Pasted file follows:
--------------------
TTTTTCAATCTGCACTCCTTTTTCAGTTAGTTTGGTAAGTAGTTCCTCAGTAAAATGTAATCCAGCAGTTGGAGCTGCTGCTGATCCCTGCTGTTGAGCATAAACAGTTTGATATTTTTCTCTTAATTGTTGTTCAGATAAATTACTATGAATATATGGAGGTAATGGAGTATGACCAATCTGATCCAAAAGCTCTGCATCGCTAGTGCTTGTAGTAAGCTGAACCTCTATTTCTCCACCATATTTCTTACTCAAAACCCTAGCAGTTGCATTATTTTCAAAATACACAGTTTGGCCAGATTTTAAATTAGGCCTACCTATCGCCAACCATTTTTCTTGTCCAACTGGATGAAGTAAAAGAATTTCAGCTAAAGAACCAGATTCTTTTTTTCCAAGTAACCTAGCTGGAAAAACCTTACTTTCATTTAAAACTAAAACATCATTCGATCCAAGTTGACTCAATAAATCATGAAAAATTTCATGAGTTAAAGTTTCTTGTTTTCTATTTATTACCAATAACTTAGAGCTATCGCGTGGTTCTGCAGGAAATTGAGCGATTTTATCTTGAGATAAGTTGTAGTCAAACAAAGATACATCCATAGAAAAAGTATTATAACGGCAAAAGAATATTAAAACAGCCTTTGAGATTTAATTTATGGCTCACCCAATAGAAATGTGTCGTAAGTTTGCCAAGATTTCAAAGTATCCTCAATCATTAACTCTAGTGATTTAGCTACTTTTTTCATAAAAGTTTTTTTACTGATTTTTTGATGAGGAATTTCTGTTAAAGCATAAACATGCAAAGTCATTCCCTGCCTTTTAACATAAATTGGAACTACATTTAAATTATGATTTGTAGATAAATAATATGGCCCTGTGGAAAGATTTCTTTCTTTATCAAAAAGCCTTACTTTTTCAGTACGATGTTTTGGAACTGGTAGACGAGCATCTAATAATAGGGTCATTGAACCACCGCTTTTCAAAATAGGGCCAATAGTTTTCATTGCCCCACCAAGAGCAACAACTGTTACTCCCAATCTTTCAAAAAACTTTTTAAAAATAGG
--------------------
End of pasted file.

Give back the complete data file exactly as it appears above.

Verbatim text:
TTTTTCAATCTGCACTCCTTTTTCAGTTAGTTTGGTAAGTAGTTCCTCAGTAAAATGTAATCCAGCAGTTGGAGCTGCTGCTGATCCCTGCTGTTGAGCATAAACAGTTTGATATTTTTCTCTTAATTGTTGTTCAGATAAATTACTATGAATATATGGAGGTAATGGAGTATGACCAATCTGATCCAAAAGCTCTGCATCGCTAGTGCTTGTAGTAAGCTGAACCTCTATTTCTCCACCATATTTCTTACTCAAAACCCTAGCAGTTGCATTATTTTCAAAATACACAGTTTGGCCAGATTTTAAATTAGGCCTACCTATCGCCAACCATTTTTCTTGTCCAACTGGATGAAGTAAAAGAATTTCAGCTAAAGAACCAGATTCTTTTTTTCCAAGTAACCTAGCTGGAAAAACCTTACTTTCATTTAAAACTAAAACATCATTCGATCCAAGTTGACTCAATAAATCATGAAAAATTTCATGAGTTAAAGTTTCTTGTTTTCTATTTATTACCAATAACTTAGAGCTATCGCGTGGTTCTGCAGGAAATTGAGCGATTTTATCTTGAGATAAGTTGTAGTCAAACAAAGATACATCCATAGAAAAAGTATTATAACGGCAAAAGAATATTAAAACAGCCTTTGAGATTTAATTTATGGCTCACCCAATAGAAATGTGTCGTAAGTTTGCCAAGATTTCAAAGTATCCTCAATCATTAACTCTAGTGATTTAGCTACTTTTTTCATAAAAGTTTTTTTACTGATTTTTTGATGAGGAATTTCTGTTAAAGCATAAACATGCAAAGTCATTCCCTGCCTTTTAACATAAATTGGAACTACATTTAAATTATGATTTGTAGATAAATAATATGGCCCTGTGGAAAGATTTCTTTCTTTATCAAAAAGCCTTACTTTTTCAGTACGATGTTTTGGAACTGGTAGACGAGCATCTAATAATAGGGTCATTGAACCACCGCTTTTCAAAATAGGGCCAATAGTTTTCATTGCCCCACCAAGAGCAACAACTGTTACTCCCAATCTTTCAAAAAACTTTTTAAAAATAGG